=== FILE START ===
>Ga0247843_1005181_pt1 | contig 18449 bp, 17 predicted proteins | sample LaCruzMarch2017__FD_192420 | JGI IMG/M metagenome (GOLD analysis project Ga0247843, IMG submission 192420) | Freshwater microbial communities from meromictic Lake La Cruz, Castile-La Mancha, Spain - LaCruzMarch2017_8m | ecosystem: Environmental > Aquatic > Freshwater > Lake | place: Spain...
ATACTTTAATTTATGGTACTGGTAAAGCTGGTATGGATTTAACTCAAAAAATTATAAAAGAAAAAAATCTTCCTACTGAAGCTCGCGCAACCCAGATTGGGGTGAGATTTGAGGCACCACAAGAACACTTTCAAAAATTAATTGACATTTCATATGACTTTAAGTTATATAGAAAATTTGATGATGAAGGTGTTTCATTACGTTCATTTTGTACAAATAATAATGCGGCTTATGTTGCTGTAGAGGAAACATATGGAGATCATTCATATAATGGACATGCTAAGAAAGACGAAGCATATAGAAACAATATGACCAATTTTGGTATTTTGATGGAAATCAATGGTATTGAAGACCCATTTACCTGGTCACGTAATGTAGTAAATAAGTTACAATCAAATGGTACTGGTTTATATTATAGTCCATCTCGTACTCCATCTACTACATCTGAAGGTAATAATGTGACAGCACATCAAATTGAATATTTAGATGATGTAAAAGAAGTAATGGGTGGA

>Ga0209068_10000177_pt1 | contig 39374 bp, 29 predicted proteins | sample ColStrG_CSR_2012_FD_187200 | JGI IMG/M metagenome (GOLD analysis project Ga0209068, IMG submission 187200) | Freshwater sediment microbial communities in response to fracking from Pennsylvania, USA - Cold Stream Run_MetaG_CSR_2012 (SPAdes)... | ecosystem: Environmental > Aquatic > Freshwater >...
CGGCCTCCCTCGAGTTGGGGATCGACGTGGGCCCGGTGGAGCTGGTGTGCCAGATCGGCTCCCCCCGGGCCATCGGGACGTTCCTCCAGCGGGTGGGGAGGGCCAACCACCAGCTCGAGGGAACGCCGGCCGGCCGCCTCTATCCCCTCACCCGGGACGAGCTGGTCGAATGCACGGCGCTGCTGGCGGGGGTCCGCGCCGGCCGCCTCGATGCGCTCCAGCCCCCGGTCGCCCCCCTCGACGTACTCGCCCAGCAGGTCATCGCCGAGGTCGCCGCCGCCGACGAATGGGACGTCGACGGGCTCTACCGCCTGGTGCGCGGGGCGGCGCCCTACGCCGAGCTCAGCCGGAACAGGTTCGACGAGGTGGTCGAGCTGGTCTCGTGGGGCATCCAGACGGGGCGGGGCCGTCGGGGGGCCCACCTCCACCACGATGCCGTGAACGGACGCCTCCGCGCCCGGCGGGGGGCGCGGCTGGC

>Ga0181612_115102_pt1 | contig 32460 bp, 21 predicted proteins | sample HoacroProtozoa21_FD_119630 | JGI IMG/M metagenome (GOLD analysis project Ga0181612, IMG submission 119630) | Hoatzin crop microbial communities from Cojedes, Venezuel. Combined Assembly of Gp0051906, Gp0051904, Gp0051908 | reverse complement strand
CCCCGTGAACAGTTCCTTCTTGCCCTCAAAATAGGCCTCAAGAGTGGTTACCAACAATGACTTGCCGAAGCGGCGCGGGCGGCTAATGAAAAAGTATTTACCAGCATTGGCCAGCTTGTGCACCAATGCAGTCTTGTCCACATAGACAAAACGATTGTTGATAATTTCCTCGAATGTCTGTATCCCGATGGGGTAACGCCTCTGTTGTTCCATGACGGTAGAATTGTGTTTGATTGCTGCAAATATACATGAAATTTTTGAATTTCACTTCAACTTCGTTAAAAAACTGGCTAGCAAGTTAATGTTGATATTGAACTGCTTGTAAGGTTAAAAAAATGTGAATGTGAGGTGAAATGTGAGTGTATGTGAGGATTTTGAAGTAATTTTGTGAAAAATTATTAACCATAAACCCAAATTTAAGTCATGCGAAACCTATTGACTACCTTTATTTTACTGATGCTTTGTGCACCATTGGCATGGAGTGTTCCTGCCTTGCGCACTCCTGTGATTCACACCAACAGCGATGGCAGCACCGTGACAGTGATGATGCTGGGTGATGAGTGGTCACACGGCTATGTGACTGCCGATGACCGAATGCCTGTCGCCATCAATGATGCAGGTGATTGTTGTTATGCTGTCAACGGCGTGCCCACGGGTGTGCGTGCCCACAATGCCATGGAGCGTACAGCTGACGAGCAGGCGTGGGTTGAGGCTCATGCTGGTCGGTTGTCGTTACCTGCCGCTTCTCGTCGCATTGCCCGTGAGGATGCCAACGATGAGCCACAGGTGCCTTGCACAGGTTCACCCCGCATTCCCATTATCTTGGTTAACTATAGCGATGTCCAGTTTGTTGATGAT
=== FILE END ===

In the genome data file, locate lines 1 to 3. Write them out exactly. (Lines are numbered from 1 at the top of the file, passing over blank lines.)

>Ga0247843_1005181_pt1 | contig 18449 bp, 17 predicted proteins | sample LaCruzMarch2017__FD_192420 | JGI IMG/M metagenome (GOLD analysis project Ga0247843, IMG submission 192420) | Freshwater microbial communities from meromictic Lake La Cruz, Castile-La Mancha, Spain - LaCruzMarch2017_8m | ecosystem: Environmental > Aquatic > Freshwater > Lake | place: Spain...
ATACTTTAATTTATGGTACTGGTAAAGCTGGTATGGATTTAACTCAAAAAATTATAAAAGAAAAAAATCTTCCTACTGAAGCTCGCGCAACCCAGATTGGGGTGAGATTTGAGGCACCACAAGAACACTTTCAAAAATTAATTGACATTTCATATGACTTTAAGTTATATAGAAAATTTGATGATGAAGGTGTTTCATTACGTTCATTTTGTACAAATAATAATGCGGCTTATGTTGCTGTAGAGGAAACATATGGAGATCATTCATATAATGGACATGCTAAGAAAGACGAAGCATATAGAAACAATATGACCAATTTTGGTATTTTGATGGAAATCAATGGTATTGAAGACCCATTTACCTGGTCACGTAATGTAGTAAATAAGTTACAATCAAATGGTACTGGTTTATATTATAGTCCATCTCGTACTCCATCTACTACATCTGAAGGTAATAATGTGACAGCACATCAAATTGAATATTTAGATGATGTAAAAGAAGTAATGGGTGGA

>Ga0209068_10000177_pt1 | contig 39374 bp, 29 predicted proteins | sample ColStrG_CSR_2012_FD_187200 | JGI IMG/M metagenome (GOLD analysis project Ga0209068, IMG submission 187200) | Freshwater sediment microbial communities in response to fracking from Pennsylvania, USA - Cold Stream Run_MetaG_CSR_2012 (SPAdes)... | ecosystem: Environmental > Aquatic > Freshwater >...